Flatitudes

The day is dawning and you’re feeling invincible. You race the birds and you tell the squirrels to scoot and shoo and get up the trees and it seems like you’re the only one on the roads. Two miles, three, five… then you get your sixth flat.

Six flats in five months and two of them were in the garage when the bike was parked. Not a good way to start any day. It’s one of the top three reasons people stop riding a bike. That’s based on pure opinion and informal chitchat with people who claim they stopped riding a bike years ago because they could get a flat. When people start talking about what they hate about bike riding, flat tires are in close proximity to the other classic reason, “Because it makes my butt hurt.” For me, this summer was all about getting under the rim of the whole issue of my flat tires.

I’ve biked for as long as I can recall and I have commuted for 20 years. I ride all the time. What’s the “normal” amount of flats a rider might get? I have no idea. My normal was about twice a year. Usually there was a giant nail involved. Sometimes a staple that didn’t look like much but ends up being a slow leak. Nothing too extreme. I’m a fanatic about checking my tires, so for me this flat issue is out of the ordinary.

Over the summer that changed significantly. Let’s say that I was thinking by the time I had my third flat that I should learn the fine art of fixing a tire. In July, that’s what I did. Good for me, right? I learned and when I had my fourth flat, I fixed it and thought that was it. The bike gods were testing me.

I was gone for three weeks and did not ride the bike experiencing all the flats. Then I started to analyze the number of flats. Six flats in 13 weeks seems out of the norm. Seems extreme and even careless, as if I’m intentionally riding in glass or looking for contruction sites and purposely riding in lanes made of tacks or something. I was flummuxed. Was it the tire? I was thinking my bike hated me and I needed some sort of tire-exorcism. Did someone have a voodoo bike and puncturing the tires?

Two weeks ago, I went on a 30 mile ride and I came home and parked my bike in the garage just like always. I looked over the tires and everything seemed fine. They were inflated. Then it happened again. I went to the garage the next morning and I had another flat. Can you imagine my utter shock and dismay at the whole situation?

Later in the day I drove my bike to the bike shop because something bigger had to be going on. Owning the bike for only 13 weeks, maybe I used the wrong tube or didn’t pay attention to some detail. Let’s go over it all again. We did. The owner, Wake was very helpful and we went through the tire with a little vacuum and he did give me some great tips on getting the tire back on the rim. I was a sponge soaking up all the technical details and thinking I would like to be a bike mechanic. It was very satisfying. He lubed up the chain and I was feeling great about it. I concluded that yes, it was me. I had missed a step and this would be the end of the cycle of flats.

Thanks Wake for all your help!

I came home and went for a ride to clear out the funky feelings I was having about a variety of issues not related to biking. What a great ride. I had a renewed sense of joy. The chain was lubed and not squeaking like a broken swing, and after 10 miles I felt like my bike was healed.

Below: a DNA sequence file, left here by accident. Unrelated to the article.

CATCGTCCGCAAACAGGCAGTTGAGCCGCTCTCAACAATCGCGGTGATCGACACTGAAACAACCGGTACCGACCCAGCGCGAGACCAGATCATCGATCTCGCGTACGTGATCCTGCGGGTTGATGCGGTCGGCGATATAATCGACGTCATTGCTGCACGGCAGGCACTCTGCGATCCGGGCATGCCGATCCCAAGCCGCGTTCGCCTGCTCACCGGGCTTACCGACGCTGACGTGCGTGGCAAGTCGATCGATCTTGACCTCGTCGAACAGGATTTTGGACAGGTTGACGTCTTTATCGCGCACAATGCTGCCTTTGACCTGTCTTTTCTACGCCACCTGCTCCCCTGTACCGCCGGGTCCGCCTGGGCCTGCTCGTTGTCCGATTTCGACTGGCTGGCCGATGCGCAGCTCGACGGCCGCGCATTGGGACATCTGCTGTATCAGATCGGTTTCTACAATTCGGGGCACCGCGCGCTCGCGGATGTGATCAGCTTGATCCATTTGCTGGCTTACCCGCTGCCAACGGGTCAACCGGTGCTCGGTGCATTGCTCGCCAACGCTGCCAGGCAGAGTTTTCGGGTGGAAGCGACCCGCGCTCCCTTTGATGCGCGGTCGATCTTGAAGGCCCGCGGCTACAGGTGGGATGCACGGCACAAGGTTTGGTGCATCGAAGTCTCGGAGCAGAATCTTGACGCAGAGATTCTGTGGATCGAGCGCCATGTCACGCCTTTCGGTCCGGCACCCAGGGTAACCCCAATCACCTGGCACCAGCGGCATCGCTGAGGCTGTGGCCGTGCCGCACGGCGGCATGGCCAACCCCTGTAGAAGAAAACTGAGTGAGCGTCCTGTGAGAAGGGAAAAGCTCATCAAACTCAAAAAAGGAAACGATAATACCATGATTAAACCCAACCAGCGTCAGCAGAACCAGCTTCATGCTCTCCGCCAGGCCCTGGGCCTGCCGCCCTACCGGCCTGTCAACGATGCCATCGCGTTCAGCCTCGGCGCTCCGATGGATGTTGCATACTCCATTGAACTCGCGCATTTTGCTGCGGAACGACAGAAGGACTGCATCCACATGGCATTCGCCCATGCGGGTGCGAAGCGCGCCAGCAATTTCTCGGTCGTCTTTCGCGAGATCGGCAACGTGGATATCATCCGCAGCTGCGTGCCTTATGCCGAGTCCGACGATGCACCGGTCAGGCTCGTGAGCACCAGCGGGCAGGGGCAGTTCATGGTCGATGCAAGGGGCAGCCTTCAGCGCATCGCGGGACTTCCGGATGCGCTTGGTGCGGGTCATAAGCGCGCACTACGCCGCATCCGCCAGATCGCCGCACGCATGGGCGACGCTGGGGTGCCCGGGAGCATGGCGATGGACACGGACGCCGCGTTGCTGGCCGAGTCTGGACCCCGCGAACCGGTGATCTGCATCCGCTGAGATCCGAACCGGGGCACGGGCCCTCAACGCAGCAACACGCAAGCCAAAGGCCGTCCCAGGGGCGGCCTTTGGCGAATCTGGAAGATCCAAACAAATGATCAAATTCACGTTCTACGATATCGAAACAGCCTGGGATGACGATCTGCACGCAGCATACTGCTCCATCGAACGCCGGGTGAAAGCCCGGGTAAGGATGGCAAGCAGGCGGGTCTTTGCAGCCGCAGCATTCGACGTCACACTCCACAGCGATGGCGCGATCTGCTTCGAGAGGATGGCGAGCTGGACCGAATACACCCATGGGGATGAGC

The next morning… yep, flat as a pancake. Again.

At this juncture, I’m done. I’m want my money back. My bike is clearly defective. I couldn’t deliver the bike back to the shop. I had to be somewhere else, so my husband offered to help me out. He took the bike back and this time the tire and rim were replaced on the back and the front tire was also changed. I was happy that the shop could see what I’d been dealing with over the last several weeks. My husband texted me he was on his way home and the bike was in great shape.

I was home when he pulled the car into the garage. I was thrilled to see my bike and filled with certainty that this was the end of the flat period. I’m looking at the bike on the rack and guess what? Another flat! The bike was on the rack and this time the front tire was flat. The flat disease was spreading! I was shocked and dismayed and so frustrated. My husband pulled right out of the garage anddrove back to the bike shop. Come to find out, they were out of the Shrader valve tubes in the size needed, so they resued one of my old tubes with the intent of replacing it when they got more tubes. The old tube split during the drive home. They did have some new Presta valve tubes, so one of those replaced the one in the front tire. My husband reported that there might be some concerns about two different valves on the same bike, but someone said, “This is Bike Goddess you’re talking about.” I love that and I really like that I have two different valves. How cool am I?

It’s been two weeks…

It has been two weeks since my last flat. Flat tires can deflate a person’s confidence about riding a bike. I still go out to the garage just to see with my own eyes that the tires on the bike are fine and fully inflated. It’s reassuring. There could have been something on the rim that was not sitting right with the whole tube and when I think about the slow leaks and the types of flats my bike was getting it does seem like something was happening that was harder to diagnose. I’m grateful that the bike shop techs were asking questions and trying get me to articulate exactly what was happening.

Flats make even the most experienced rider apprehensive about riding. Have you ever had so many episodes of flats? How did you handle it?

Thanks for reading! Get out there and ride!

Bike Goddess

Going Flat

Water sans waves is flat.